When diarrhoea strikes, you need to be vigilant; both with your own hand washing (most of these bugs are spread by oral-faecal routes) and with seeking medical advice early.  Children, and especially young ones, although resilient will hide the symptoms of somebody who is unwell until it is very late in their illness progression.  Moral of the story?  Seek help early.  Start with Dioralyte, which you should have in your medical kit, as directed according to your child’s age.  Don’t forget to use safe water with it, and if it isn’t having a good effect you may need to seek attention for IV fluids +/- antibiotics.  Treatments that adults might have used before, like loperamide (immodium), are not recommended for children under 12, and are only for mild to moderate diarrhoea.  Also note that any pain, bleeding or fever need urgent medical advice too – don’t soldier on before seeking help!
4)  What are your tips for staying healthy whilst on the road?
The NHS, despite what we like to groan about, is a fantastic resource and admired around the world. Rather than learning reems of information (I should know, working in anaesthetics, intensive care and accident and emergency) it is better to learn good principles and seek expert help as required.  The vast majority of places you travel will have WiFi (you’d be amazed how rural, and the local MacDonalds is a great bet), so log on to http://www.nhs.uk/symptom-checker and type in your query if it is not urgent enough to seek immediate help. There is regulated and safe advice on this site and we should use it more often!
Take a good medical kit, as described in the previous questions, and look after yourself too!  The more you concentrate on your little one and forget about yourself, the more likely you are to miss something important.  We have the same thing in hospital medicine; looking after yourself allows you to make good, rational decisions, and will allow you to do what’s best for your children.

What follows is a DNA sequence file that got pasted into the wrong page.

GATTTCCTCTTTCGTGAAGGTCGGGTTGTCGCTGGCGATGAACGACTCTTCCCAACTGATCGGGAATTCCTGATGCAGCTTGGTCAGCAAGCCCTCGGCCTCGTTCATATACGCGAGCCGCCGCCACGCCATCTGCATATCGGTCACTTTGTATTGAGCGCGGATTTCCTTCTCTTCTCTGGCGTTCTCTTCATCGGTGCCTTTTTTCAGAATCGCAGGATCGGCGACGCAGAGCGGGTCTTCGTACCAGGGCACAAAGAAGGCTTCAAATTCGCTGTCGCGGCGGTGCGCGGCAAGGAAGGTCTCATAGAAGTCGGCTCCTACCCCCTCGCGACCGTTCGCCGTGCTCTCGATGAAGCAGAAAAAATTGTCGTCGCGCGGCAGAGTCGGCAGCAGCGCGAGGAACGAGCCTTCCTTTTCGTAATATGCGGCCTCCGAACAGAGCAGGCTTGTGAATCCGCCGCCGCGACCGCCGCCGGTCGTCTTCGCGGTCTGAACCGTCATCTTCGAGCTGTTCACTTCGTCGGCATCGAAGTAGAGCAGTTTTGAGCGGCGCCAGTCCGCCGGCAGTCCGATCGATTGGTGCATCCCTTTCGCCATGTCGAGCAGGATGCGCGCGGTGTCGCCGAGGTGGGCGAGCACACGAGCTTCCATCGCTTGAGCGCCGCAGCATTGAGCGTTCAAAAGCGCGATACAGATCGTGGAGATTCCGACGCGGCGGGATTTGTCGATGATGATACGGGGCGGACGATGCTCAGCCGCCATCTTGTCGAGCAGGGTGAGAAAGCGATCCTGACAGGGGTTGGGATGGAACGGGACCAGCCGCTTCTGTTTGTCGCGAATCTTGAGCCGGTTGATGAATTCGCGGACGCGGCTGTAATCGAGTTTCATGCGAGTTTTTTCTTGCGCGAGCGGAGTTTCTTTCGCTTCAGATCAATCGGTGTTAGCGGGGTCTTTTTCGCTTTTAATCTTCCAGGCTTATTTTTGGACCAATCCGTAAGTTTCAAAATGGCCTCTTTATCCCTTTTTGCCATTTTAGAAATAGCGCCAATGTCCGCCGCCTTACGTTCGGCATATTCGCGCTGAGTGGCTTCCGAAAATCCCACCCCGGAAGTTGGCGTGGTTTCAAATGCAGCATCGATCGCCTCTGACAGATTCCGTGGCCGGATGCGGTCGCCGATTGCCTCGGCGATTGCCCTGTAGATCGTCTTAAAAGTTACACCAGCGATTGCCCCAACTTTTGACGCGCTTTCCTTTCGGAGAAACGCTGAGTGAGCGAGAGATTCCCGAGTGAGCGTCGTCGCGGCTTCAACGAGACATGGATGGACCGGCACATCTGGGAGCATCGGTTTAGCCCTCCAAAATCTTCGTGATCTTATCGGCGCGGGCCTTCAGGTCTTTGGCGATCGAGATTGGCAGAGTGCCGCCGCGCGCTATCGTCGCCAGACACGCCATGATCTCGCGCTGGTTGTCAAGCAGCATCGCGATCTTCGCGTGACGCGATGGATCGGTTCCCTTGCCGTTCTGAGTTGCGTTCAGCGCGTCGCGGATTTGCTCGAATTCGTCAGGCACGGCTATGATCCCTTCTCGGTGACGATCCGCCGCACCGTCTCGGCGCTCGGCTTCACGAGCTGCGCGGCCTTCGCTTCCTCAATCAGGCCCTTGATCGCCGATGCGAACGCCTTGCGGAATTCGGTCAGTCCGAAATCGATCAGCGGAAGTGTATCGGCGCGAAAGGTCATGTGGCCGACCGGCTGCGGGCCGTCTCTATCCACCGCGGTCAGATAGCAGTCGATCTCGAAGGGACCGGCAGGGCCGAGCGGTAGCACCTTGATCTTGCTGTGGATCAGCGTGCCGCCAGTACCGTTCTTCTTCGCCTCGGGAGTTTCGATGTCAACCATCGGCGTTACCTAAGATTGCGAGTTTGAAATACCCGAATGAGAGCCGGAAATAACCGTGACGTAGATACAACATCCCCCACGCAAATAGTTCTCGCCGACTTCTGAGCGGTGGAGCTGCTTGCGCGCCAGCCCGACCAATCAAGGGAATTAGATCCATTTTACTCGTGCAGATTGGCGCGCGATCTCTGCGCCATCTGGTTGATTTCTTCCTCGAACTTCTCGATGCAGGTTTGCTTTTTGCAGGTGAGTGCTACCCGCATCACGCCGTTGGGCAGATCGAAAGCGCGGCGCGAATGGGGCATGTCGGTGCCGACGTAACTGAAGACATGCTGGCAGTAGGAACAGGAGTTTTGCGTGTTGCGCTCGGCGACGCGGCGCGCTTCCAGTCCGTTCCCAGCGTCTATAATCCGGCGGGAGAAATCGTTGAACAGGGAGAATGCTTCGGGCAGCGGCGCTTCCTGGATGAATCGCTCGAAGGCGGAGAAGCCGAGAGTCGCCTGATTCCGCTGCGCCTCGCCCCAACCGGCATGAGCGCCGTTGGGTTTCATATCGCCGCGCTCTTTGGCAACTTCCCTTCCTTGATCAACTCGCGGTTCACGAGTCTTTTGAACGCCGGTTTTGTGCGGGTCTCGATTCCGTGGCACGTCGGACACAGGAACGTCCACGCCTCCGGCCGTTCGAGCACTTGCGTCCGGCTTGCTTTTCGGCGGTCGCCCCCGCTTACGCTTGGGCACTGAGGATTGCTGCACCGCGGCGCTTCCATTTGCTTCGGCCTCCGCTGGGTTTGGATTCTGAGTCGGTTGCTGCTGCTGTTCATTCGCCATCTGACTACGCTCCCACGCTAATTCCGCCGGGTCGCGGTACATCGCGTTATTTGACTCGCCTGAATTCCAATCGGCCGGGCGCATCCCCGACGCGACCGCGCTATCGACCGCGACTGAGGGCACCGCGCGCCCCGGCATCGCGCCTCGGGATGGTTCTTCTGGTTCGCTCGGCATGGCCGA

5)  What are your top travel tips in general?
  • Check the UK Government Foreign Travel Advice site for general advice and vaccination risks.
  • Be as organised as you can with GP and travel clinic appointments; see the NHS Fit for Travel site for some great information.
  • A tip for travel sickness; aim for the middle of a boat and plane, and get your kids to look at distant fixed objects above the horizon line, and not close by moving objects like cars or waves.  Ginger biscuits will give the benefit of ginger antiemesis, but avoid big meals around travel to reduce chances of nausea.
  • As already mentioned, look after yourself! It’s easy to get fixated on your baby’s health and forget about your own.  Double up on pre-trip appointments, and consciously look after yourself too whilst away; you’ll make better decisions and enjoy yourself more!
  • Ask around fellow new parents.  You’ll have gathered by now that I’m a great advocate of new parents sticking together for mutual benefit why not ask if any friends have been to where you plan to go, and how they think it would be for your child or children?  Medical advice can give you the safety impression but your friends can tell you whether they think you’d all enjoy it!